Lost in the coverage of this dispute is the fact that Forbes recently valued the Islanders at $195 million.  Wang, who was purportedly to receive $183 million in cash for the team under the SPA, thinks the enterprise value of the New York Islanders is just shy of the NHL record $575 million paid by Molson for the iconic Montreal Canadiens in a 2009 leveraged buyout.  Putting all of this into perspective, Red Sox minority shareholder Jeffrey Vinik purchased the Tampa Bay Lightning in 2010 for $93 million – less than the up-front cash Barroway agreed to pay under the SPA.


We have to start somewhere and congrats to Jason Collins for being a man of courage. In Sports Illustrated, the free agent NBA center announced that he was gay. All the pundits will have something to say, but it comes down to guts and his reference to the Boston Marathon was so apt. I am proud to say that my son went to the same high school, albeit a few years later, and that I have been privileged to meet his parents.

I once joked with his folks about another basketball player who had bought a house for his mom, and they told me that the family dynamic was somewhat different in their household. Remember that when the Collins twins picked Stanford over UCLA, they were asked why and one of them said it was because they could.  These are very proud people and today their son did them proud. There is law and there is convention and sometimes they both have to move..  

By Jeffrey S. Kravitz, Esquire

Jovan Belcher had his whole life ahead of him and now he and his girlfriend are gone. According to the Daily News, he kissed the corpse after he shot her, before killing himself. Law allows us to grow as we grow old. Athletics often rob us of that luxury. As immortalized in poetry:

The time you won your town the race
We chaired you through the market-place;
Man and boy stood cheering by,
And home we brought you shoulder-high.

To-day, the road all runners come,
Shoulder-high we bring you home,
And set you at your threshold down,
Townsman of a stiller town.

Smart lad, to slip betimes away
From fields were glory does not stay
And early though the laurel grows
It withers quicker than the rose.

Eyes the shady night has shut
Cannot see the record cut,
And silence sounds no worse than cheers
After earth has stopped the ears:

Now you will not swell the rout
Of lads that wore their honours out,
Runners whom renown outran
And the name died before the man.

So set, before its echoes fade,
The fleet foot on the sill of shade,
And hold to the low lintel up
The still-defended challenge-cup.

And round that early-laurelled head
Will flock to gaze the strengthless dead,
And find unwithered on its curls
The garland briefer than a girl’s.

From: To An Athlete Dying Young by A.E. Housman

By Jeffrey S. Kravitz, Esq.

Johnny Manziel is putting up numbers for Texas A&M that make him, if not the odds on favorite for the Heisman, at least a face that we will see at the New York Athletic Club when the award is given. And why not? Does anyone doubt that Kareem Abdul Jabbar was the best collegian in the land as a freshman or Bill Walton?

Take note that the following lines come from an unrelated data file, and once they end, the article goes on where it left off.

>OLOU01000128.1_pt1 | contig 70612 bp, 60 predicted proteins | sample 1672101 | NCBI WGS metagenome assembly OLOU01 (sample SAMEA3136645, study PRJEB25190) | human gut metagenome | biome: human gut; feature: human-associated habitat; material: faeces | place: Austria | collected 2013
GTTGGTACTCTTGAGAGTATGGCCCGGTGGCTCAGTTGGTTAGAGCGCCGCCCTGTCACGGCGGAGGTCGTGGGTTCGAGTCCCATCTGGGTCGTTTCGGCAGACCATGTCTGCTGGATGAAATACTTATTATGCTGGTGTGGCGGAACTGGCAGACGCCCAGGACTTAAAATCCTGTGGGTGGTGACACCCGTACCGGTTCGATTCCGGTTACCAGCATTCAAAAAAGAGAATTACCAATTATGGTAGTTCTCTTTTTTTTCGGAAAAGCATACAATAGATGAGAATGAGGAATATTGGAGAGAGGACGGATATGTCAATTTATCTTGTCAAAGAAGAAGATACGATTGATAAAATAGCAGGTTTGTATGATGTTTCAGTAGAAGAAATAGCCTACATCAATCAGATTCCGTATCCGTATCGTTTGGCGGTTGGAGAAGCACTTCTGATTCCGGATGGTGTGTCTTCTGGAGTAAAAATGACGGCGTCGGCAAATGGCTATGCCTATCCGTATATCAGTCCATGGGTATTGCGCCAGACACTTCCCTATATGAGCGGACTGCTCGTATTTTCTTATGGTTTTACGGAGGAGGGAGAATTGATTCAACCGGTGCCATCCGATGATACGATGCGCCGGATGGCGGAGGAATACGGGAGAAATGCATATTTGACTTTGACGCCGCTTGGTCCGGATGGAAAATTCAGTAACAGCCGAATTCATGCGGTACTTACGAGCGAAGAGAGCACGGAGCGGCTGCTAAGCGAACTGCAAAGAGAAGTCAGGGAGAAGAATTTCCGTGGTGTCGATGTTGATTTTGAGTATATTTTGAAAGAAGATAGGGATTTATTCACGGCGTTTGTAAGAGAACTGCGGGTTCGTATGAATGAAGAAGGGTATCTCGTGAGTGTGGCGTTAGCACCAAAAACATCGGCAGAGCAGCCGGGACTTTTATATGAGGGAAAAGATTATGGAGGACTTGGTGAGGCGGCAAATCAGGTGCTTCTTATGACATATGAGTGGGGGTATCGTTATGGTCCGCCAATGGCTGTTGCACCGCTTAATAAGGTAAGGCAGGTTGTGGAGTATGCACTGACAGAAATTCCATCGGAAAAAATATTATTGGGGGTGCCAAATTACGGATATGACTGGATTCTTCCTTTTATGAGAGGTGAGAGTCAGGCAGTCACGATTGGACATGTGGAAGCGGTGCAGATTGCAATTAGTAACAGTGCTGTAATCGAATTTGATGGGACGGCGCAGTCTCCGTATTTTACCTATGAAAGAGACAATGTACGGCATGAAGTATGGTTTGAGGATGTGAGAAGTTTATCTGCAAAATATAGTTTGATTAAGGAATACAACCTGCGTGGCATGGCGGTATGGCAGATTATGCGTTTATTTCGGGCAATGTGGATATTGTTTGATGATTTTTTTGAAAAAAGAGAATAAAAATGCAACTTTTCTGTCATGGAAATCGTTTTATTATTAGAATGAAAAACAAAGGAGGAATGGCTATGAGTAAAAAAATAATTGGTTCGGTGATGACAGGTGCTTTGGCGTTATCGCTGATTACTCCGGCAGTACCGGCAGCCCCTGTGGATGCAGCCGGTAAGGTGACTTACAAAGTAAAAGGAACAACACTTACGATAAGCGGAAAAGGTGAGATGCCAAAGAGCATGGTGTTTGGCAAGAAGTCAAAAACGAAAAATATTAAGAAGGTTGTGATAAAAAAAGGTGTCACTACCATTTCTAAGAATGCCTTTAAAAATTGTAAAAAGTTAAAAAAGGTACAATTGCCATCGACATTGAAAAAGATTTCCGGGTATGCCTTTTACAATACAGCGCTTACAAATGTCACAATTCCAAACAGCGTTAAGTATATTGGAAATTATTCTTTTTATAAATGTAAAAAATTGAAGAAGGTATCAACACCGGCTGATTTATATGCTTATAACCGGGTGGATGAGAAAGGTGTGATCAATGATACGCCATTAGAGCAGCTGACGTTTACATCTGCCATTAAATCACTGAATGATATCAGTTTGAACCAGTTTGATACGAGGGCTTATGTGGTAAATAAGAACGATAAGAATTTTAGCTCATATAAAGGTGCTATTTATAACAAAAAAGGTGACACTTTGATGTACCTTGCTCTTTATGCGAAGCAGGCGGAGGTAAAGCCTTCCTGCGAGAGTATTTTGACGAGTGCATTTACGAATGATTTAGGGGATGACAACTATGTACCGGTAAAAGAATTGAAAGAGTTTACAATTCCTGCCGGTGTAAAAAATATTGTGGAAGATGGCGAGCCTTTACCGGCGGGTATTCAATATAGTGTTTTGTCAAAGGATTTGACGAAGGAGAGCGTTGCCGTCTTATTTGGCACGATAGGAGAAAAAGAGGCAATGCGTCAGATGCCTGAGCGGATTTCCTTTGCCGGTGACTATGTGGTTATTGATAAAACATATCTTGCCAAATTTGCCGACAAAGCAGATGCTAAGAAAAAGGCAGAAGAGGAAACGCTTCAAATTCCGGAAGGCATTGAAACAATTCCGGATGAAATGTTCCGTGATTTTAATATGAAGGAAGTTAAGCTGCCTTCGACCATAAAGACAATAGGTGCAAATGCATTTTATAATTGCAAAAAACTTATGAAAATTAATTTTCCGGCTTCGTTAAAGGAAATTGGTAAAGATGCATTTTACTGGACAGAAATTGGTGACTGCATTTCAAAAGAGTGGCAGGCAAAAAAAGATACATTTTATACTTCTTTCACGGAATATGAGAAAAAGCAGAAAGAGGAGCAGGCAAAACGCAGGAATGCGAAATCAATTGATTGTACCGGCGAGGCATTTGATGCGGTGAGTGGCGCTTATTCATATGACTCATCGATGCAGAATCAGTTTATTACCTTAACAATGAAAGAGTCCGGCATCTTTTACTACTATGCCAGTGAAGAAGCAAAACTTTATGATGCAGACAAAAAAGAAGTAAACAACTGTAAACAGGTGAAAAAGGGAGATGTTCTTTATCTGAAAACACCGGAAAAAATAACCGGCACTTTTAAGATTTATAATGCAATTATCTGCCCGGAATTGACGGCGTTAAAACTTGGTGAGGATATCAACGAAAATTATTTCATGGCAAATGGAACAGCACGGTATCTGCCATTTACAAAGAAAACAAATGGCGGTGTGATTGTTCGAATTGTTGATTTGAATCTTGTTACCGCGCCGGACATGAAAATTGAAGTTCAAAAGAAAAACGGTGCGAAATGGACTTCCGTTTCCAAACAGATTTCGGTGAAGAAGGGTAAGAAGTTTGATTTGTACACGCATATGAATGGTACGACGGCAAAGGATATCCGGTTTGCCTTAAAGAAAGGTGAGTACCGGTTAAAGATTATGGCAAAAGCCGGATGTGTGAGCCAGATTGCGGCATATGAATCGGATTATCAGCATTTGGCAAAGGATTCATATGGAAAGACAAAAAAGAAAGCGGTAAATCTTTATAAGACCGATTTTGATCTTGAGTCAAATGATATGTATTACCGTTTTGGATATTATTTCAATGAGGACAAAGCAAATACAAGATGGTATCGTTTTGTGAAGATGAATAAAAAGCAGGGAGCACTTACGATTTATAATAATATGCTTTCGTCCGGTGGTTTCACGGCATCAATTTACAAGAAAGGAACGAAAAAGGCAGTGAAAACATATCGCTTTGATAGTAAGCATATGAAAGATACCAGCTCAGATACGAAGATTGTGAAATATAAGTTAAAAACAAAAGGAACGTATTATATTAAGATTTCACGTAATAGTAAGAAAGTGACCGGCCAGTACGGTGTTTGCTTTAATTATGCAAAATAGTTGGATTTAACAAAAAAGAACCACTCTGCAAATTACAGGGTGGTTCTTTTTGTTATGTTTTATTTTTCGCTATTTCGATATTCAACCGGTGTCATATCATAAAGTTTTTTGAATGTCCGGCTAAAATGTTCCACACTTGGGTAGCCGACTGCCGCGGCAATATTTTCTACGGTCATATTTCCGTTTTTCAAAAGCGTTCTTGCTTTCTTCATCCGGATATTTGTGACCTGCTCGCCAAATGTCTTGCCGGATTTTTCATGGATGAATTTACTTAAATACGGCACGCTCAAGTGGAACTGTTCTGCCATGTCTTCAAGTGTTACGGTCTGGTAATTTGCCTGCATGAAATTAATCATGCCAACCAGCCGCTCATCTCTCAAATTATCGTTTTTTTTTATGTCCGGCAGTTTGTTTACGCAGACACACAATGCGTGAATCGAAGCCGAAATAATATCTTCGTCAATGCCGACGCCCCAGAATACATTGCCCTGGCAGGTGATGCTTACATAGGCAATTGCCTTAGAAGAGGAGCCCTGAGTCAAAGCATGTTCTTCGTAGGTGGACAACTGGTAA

In those days, freshman were not even eligible to play varsity ball, but Johnny Football sure looks good for a kid you never heard of coming into this season. As the sentiment in the Dallas Morning News Blog has it, why not? In private law firms, freshman are most often relegated to the back room (my firm excepted) but in public employment, they often hand you a file and say "try this case."  As a young pup, I faced a veteran trial lawyer on a civil rights case who had a big reputation. I was too green to know who he was and my bosses let me run with it. Beat him to everyone’s surprise, I had a senior lawyer who did not want to try cases any more hand me a file, only to have me find out that I was facing the man known as the Desert Fox. Always loved the quote from Hall of Fame baseballer Dizzy Dean  "It ain’t braggin’ if you can do it."

One of the reasons I write this series is to illustrate the ways that sports can be the medium through which multiple cultures collide.  For instance, where else would a New Zealand Rugby team and a Hip-Hop impresario become embroiled in a conflict over cultural expression?  The dispute here hinges on the use of the phrase “All Black Everything,” recently registered by S. Carter Enterprises, LLC, owned by Hip-Hop star and trendsetter Jay-Z, and the New Zealand Rugby team named the “All Blacks.  The parties resolved their  dispute before the Trademark Trial and Appeal Board on May 24, 2012 when S. Carter Enterprises, LLC carved out Rugby and Rugby-related clothes from the scope of its registration.

Starting in 1905 and in every Rugby match since, the New Zealand Rugby powerhouse team, named the “All Blacks” because of the uniforms they adopted around the same time, perform a Haka, a Maori ritual.  The “All Blacks” help a country fraught with tension between Maori and European citizens unite, celebrate and identify with both cultural legacies (European Rugby and Maori Haka).

Of late, Jay-Z, an artist and Hip-Hop tastemaker, has capitalized on the (political, cultural, even fashion) statements “all black” and “all black everything.”  As an aside, the Brooklyn Nets, which Jay-Z has a minority stake in, will wear uniforms that are almost “all black” (and look relatively similar to the New Zealand All Blacks’ uniforms).  The “all black” and “all black everything” phrases have become popular in numerous Hip-Hop songs performed by the likes of the late Notorious B.I.G., Lupe Fiasco and Chamillionaire.

Given the agreement between the New Zealand Rugby team and S. Carter Enterprises, LLC, unless and until Rugby becomes an important part of Hip-Hop culture, it appears “all black” can be shared by not only New Zealanders of Maori and European heritage but also American Hip-Hop devotees.

More updates on “Culture & Commerce” in the sports world will be forthcoming as new developments arise.